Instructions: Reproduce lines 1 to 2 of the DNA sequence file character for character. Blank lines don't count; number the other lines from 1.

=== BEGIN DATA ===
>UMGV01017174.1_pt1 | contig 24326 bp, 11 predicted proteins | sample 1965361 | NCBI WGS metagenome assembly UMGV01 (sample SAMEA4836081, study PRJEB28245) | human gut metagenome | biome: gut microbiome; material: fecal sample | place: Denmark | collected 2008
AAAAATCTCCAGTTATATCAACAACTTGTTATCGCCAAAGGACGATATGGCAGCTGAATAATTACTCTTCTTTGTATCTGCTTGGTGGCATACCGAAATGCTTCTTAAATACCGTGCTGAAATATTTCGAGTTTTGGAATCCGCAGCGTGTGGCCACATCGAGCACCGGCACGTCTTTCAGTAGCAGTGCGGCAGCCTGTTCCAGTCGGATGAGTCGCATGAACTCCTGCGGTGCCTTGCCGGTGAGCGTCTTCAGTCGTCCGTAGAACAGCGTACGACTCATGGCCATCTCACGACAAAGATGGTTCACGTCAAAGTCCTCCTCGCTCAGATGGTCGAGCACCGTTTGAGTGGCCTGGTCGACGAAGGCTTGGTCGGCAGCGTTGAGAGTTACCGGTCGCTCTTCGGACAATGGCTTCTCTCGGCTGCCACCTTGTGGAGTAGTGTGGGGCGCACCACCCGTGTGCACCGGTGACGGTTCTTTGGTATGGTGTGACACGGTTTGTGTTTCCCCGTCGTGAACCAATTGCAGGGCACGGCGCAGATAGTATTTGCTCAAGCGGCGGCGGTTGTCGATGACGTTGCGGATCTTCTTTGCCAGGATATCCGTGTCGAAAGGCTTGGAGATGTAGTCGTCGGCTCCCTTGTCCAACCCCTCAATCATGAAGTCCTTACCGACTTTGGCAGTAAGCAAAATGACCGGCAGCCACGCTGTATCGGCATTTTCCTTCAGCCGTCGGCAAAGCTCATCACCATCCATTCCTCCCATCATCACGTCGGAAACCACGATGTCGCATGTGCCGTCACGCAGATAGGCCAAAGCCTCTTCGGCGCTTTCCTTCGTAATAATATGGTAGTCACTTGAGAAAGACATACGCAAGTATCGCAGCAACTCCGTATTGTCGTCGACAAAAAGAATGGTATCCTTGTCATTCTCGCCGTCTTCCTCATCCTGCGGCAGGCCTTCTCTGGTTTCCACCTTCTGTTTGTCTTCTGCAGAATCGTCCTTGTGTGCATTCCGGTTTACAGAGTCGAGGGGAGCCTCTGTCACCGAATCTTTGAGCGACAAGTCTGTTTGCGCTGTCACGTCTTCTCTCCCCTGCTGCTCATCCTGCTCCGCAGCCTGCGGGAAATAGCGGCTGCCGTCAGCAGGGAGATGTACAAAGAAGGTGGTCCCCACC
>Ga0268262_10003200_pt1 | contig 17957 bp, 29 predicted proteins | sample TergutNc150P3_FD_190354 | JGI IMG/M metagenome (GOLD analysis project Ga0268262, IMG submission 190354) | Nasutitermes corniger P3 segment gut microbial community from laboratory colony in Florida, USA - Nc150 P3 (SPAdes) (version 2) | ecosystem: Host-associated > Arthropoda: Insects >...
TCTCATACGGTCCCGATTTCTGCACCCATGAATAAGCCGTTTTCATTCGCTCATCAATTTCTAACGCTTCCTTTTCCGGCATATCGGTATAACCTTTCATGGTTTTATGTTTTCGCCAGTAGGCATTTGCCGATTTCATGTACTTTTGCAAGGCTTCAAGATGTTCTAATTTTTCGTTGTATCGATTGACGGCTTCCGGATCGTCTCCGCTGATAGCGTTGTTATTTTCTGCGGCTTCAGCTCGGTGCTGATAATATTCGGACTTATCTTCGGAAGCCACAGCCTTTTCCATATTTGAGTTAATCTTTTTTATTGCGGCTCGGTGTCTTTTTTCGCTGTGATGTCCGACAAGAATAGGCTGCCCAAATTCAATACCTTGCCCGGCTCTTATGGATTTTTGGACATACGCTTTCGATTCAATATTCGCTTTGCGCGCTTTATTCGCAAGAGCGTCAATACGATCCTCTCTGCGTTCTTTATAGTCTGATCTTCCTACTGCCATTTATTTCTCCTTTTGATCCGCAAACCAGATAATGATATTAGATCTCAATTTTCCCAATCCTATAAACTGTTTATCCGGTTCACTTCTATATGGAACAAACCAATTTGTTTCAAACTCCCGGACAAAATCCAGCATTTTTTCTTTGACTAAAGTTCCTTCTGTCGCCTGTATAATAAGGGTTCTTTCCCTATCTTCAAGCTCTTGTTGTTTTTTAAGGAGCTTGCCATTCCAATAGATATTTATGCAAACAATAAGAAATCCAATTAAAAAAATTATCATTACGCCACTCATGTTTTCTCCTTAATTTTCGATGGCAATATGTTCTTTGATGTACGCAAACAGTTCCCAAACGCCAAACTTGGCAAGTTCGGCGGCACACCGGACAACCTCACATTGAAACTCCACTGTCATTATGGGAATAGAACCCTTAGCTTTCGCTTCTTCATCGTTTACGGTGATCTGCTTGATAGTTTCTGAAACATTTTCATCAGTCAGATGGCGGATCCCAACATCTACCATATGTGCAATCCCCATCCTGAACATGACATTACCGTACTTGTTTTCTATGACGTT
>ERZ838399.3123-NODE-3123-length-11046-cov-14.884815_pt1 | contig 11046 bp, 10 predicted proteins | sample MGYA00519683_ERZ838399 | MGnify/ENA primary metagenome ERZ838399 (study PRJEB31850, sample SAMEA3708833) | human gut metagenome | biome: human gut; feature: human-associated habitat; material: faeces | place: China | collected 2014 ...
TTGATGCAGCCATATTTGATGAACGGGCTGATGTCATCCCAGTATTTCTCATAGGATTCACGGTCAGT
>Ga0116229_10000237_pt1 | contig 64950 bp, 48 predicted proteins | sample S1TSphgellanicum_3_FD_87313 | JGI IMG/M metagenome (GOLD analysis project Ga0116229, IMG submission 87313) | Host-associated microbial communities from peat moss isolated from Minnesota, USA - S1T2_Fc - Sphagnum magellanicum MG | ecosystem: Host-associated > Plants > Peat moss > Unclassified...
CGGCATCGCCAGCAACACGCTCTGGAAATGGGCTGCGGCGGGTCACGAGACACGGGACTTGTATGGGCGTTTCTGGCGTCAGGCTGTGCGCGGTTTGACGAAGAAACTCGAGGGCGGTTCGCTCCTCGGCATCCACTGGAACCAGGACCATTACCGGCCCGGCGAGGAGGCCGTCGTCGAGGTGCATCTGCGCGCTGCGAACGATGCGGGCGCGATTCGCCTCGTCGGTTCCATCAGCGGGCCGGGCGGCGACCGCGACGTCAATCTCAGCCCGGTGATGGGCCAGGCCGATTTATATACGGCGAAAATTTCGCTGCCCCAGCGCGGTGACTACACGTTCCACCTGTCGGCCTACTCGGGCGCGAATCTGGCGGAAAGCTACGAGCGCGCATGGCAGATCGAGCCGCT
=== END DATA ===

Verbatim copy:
>UMGV01017174.1_pt1 | contig 24326 bp, 11 predicted proteins | sample 1965361 | NCBI WGS metagenome assembly UMGV01 (sample SAMEA4836081, study PRJEB28245) | human gut metagenome | biome: gut microbiome; material: fecal sample | place: Denmark | collected 2008
AAAAATCTCCAGTTATATCAACAACTTGTTATCGCCAAAGGACGATATGGCAGCTGAATAATTACTCTTCTTTGTATCTGCTTGGTGGCATACCGAAATGCTTCTTAAATACCGTGCTGAAATATTTCGAGTTTTGGAATCCGCAGCGTGTGGCCACATCGAGCACCGGCACGTCTTTCAGTAGCAGTGCGGCAGCCTGTTCCAGTCGGATGAGTCGCATGAACTCCTGCGGTGCCTTGCCGGTGAGCGTCTTCAGTCGTCCGTAGAACAGCGTACGACTCATGGCCATCTCACGACAAAGATGGTTCACGTCAAAGTCCTCCTCGCTCAGATGGTCGAGCACCGTTTGAGTGGCCTGGTCGACGAAGGCTTGGTCGGCAGCGTTGAGAGTTACCGGTCGCTCTTCGGACAATGGCTTCTCTCGGCTGCCACCTTGTGGAGTAGTGTGGGGCGCACCACCCGTGTGCACCGGTGACGGTTCTTTGGTATGGTGTGACACGGTTTGTGTTTCCCCGTCGTGAACCAATTGCAGGGCACGGCGCAGATAGTATTTGCTCAAGCGGCGGCGGTTGTCGATGACGTTGCGGATCTTCTTTGCCAGGATATCCGTGTCGAAAGGCTTGGAGATGTAGTCGTCGGCTCCCTTGTCCAACCCCTCAATCATGAAGTCCTTACCGACTTTGGCAGTAAGCAAAATGACCGGCAGCCACGCTGTATCGGCATTTTCCTTCAGCCGTCGGCAAAGCTCATCACCATCCATTCCTCCCATCATCACGTCGGAAACCACGATGTCGCATGTGCCGTCACGCAGATAGGCCAAAGCCTCTTCGGCGCTTTCCTTCGTAATAATATGGTAGTCACTTGAGAAAGACATACGCAAGTATCGCAGCAACTCCGTATTGTCGTCGACAAAAAGAATGGTATCCTTGTCATTCTCGCCGTCTTCCTCATCCTGCGGCAGGCCTTCTCTGGTTTCCACCTTCTGTTTGTCTTCTGCAGAATCGTCCTTGTGTGCATTCCGGTTTACAGAGTCGAGGGGAGCCTCTGTCACCGAATCTTTGAGCGACAAGTCTGTTTGCGCTGTCACGTCTTCTCTCCCCTGCTGCTCATCCTGCTCCGCAGCCTGCGGGAAATAGCGGCTGCCGTCAGCAGGGAGATGTACAAAGAAGGTGGTCCCCACC